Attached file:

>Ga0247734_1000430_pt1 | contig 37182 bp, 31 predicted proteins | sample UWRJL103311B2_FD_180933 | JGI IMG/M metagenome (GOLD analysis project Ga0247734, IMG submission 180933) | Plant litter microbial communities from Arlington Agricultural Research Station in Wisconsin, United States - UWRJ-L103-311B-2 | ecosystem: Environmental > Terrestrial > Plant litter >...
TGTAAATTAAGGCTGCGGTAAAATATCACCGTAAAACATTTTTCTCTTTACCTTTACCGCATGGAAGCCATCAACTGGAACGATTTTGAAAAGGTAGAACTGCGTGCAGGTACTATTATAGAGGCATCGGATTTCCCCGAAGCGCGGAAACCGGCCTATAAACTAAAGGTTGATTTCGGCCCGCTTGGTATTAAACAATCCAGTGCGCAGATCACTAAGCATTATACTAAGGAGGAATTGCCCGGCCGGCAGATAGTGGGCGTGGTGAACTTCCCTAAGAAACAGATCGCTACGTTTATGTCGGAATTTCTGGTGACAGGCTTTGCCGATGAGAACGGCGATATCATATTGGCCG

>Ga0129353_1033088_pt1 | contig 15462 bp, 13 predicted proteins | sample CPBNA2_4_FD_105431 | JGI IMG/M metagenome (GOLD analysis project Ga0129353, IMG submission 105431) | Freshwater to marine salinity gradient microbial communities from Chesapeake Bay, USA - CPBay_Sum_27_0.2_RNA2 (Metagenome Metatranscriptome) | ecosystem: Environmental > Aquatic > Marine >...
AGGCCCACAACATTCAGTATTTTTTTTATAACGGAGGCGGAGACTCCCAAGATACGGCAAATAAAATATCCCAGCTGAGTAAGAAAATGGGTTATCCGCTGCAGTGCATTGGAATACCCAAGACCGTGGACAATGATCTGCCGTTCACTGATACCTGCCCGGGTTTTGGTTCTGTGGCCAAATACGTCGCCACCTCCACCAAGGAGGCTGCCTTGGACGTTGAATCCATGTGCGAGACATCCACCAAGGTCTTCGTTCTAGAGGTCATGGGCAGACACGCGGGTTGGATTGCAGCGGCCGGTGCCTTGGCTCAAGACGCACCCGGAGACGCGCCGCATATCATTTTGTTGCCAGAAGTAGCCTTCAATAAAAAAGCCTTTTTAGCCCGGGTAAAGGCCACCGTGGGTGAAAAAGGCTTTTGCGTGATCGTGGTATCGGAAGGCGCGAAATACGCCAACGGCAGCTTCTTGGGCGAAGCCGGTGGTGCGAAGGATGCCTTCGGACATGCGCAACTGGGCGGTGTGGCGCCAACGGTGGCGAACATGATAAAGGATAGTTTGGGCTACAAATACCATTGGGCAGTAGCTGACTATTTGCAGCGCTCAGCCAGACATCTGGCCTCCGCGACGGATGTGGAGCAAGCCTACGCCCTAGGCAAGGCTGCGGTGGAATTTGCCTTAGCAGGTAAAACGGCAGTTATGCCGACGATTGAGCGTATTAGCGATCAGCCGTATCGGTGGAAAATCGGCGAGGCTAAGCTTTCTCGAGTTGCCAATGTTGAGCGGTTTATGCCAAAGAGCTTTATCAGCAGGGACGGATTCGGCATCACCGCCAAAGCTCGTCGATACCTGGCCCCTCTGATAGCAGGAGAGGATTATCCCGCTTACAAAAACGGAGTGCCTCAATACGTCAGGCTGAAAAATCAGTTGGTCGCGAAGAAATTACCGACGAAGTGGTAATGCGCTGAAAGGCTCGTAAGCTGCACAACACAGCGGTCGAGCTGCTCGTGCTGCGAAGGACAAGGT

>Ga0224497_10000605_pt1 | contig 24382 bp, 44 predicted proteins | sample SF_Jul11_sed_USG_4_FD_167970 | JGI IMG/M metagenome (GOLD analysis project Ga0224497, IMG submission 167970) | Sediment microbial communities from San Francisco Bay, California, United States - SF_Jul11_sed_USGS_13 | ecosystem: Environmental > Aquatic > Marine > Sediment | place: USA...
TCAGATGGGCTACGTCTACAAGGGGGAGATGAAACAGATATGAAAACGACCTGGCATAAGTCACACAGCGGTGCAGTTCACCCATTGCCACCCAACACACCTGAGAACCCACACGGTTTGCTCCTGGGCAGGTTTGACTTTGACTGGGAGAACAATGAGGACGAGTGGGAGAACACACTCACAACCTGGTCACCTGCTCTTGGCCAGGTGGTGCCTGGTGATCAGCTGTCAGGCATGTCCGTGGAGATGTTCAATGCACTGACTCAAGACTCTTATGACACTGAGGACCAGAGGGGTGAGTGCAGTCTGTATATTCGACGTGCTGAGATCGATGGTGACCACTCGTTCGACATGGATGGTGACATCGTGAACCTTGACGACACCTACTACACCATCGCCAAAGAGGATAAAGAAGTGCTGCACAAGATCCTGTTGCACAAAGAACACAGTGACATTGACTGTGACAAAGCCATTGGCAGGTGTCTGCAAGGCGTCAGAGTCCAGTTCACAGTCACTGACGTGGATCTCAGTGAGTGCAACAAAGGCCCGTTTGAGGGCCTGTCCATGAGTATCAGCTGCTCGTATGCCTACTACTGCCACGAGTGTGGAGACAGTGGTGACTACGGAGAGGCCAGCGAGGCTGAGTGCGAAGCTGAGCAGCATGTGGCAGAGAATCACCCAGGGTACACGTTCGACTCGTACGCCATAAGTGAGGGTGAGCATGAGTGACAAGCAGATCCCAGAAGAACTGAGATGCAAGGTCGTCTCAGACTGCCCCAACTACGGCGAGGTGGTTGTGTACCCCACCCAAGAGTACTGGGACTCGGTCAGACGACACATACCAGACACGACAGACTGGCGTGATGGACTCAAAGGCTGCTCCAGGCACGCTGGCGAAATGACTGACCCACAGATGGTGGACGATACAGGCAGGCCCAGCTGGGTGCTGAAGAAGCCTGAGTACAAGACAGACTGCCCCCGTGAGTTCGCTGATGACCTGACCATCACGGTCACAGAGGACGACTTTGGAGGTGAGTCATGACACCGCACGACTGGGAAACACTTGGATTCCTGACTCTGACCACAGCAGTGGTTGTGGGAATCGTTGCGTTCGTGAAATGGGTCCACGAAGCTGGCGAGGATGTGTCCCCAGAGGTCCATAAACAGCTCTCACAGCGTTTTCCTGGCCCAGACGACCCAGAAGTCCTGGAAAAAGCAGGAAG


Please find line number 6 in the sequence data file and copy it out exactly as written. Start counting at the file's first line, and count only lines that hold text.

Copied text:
TCAGATGGGCTACGTCTACAAGGGGGAGATGAAACAGATATGAAAACGACCTGGCATAAGTCACACAGCGGTGCAGTTCACCCATTGCCACCCAACACACCTGAGAACCCACACGGTTTGCTCCTGGGCAGGTTTGACTTTGACTGGGAGAACAATGAGGACGAGTGGGAGAACACACTCACAACCTGGTCACCTGCTCTTGGCCAGGTGGTGCCTGGTGATCAGCTGTCAGGCATGTCCGTGGAGATGTTCAATGCACTGACTCAAGACTCTTATGACACTGAGGACCAGAGGGGTGAGTGCAGTCTGTATATTCGACGTGCTGAGATCGATGGTGACCACTCGTTCGACATGGATGGTGACATCGTGAACCTTGACGACACCTACTACACCATCGCCAAAGAGGATAAAGAAGTGCTGCACAAGATCCTGTTGCACAAAGAACACAGTGACATTGACTGTGACAAAGCCATTGGCAGGTGTCTGCAAGGCGTCAGAGTCCAGTTCACAGTCACTGACGTGGATCTCAGTGAGTGCAACAAAGGCCCGTTTGAGGGCCTGTCCATGAGTATCAGCTGCTCGTATGCCTACTACTGCCACGAGTGTGGAGACAGTGGTGACTACGGAGAGGCCAGCGAGGCTGAGTGCGAAGCTGAGCAGCATGTGGCAGAGAATCACCCAGGGTACACGTTCGACTCGTACGCCATAAGTGAGGGTGAGCATGAGTGACAAGCAGATCCCAGAAGAACTGAGATGCAAGGTCGTCTCAGACTGCCCCAACTACGGCGAGGTGGTTGTGTACCCCACCCAAGAGTACTGGGACTCGGTCAGACGACACATACCAGACACGACAGACTGGCGTGATGGACTCAAAGGCTGCTCCAGGCACGCTGGCGAAATGACTGACCCACAGATGGTGGACGATACAGGCAGGCCCAGCTGGGTGCTGAAGAAGCCTGAGTACAAGACAGACTGCCCCCGTGAGTTCGCTGATGACCTGACCATCACGGTCACAGAGGACGACTTTGGAGGTGAGTCATGACACCGCACGACTGGGAAACACTTGGATTCCTGACTCTGACCACAGCAGTGGTTGTGGGAATCGTTGCGTTCGTGAAATGGGTCCACGAAGCTGGCGAGGATGTGTCCCCAGAGGTCCATAAACAGCTCTCACAGCGTTTTCCTGGCCCAGACGACCCAGAAGTCCTGGAAAAAGCAGGAAG